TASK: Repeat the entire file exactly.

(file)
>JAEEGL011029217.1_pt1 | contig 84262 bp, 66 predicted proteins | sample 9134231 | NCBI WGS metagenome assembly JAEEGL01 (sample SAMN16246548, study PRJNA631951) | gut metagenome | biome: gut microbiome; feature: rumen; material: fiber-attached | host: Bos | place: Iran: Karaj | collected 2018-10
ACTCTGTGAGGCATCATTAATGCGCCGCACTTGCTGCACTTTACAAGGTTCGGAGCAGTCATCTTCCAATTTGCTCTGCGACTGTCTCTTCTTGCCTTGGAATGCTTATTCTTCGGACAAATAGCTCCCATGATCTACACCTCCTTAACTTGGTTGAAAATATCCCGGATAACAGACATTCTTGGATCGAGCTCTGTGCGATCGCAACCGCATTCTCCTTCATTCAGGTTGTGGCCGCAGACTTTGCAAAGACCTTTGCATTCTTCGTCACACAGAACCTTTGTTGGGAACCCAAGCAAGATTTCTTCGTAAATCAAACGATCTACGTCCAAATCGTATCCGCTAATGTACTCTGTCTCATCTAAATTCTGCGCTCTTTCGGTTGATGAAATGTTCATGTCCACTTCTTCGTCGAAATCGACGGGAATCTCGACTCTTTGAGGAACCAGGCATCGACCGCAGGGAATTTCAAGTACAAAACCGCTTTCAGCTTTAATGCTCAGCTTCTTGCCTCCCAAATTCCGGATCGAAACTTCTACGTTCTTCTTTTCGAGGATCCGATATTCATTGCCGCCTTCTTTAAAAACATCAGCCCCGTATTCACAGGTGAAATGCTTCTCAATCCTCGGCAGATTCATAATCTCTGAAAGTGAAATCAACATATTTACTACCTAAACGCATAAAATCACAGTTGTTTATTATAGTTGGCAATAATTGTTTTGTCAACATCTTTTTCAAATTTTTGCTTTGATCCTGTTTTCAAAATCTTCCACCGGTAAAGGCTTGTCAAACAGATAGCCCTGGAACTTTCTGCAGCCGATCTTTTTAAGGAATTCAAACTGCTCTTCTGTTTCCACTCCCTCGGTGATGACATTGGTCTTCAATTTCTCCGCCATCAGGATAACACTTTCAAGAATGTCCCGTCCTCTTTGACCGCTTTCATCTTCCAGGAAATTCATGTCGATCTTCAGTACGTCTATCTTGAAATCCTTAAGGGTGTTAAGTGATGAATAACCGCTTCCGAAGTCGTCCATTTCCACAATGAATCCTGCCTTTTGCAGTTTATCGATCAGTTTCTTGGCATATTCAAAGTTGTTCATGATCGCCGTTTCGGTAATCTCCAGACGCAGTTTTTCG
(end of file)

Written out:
>JAEEGL011029217.1_pt1 | contig 84262 bp, 66 predicted proteins | sample 9134231 | NCBI WGS metagenome assembly JAEEGL01 (sample SAMN16246548, study PRJNA631951) | gut metagenome | biome: gut microbiome; feature: rumen; material: fiber-attached | host: Bos | place: Iran: Karaj | collected 2018-10
ACTCTGTGAGGCATCATTAATGCGCCGCACTTGCTGCACTTTACAAGGTTCGGAGCAGTCATCTTCCAATTTGCTCTGCGACTGTCTCTTCTTGCCTTGGAATGCTTATTCTTCGGACAAATAGCTCCCATGATCTACACCTCCTTAACTTGGTTGAAAATATCCCGGATAACAGACATTCTTGGATCGAGCTCTGTGCGATCGCAACCGCATTCTCCTTCATTCAGGTTGTGGCCGCAGACTTTGCAAAGACCTTTGCATTCTTCGTCACACAGAACCTTTGTTGGGAACCCAAGCAAGATTTCTTCGTAAATCAAACGATCTACGTCCAAATCGTATCCGCTAATGTACTCTGTCTCATCTAAATTCTGCGCTCTTTCGGTTGATGAAATGTTCATGTCCACTTCTTCGTCGAAATCGACGGGAATCTCGACTCTTTGAGGAACCAGGCATCGACCGCAGGGAATTTCAAGTACAAAACCGCTTTCAGCTTTAATGCTCAGCTTCTTGCCTCCCAAATTCCGGATCGAAACTTCTACGTTCTTCTTTTCGAGGATCCGATATTCATTGCCGCCTTCTTTAAAAACATCAGCCCCGTATTCACAGGTGAAATGCTTCTCAATCCTCGGCAGATTCATAATCTCTGAAAGTGAAATCAACATATTTACTACCTAAACGCATAAAATCACAGTTGTTTATTATAGTTGGCAATAATTGTTTTGTCAACATCTTTTTCAAATTTTTGCTTTGATCCTGTTTTCAAAATCTTCCACCGGTAAAGGCTTGTCAAACAGATAGCCCTGGAACTTTCTGCAGCCGATCTTTTTAAGGAATTCAAACTGCTCTTCTGTTTCCACTCCCTCGGTGATGACATTGGTCTTCAATTTCTCCGCCATCAGGATAACACTTTCAAGAATGTCCCGTCCTCTTTGACCGCTTTCATCTTCCAGGAAATTCATGTCGATCTTCAGTACGTCTATCTTGAAATCCTTAAGGGTGTTAAGTGATGAATAACCGCTTCCGAAGTCGTCCATTTCCACAATGAATCCTGCCTTTTGCAGTTTATCGATCAGTTTCTTGGCATATTCAAAGTTGTTCATGATCGCCGTTTCGGTAATCTCCAGACGCAGTTTTTCG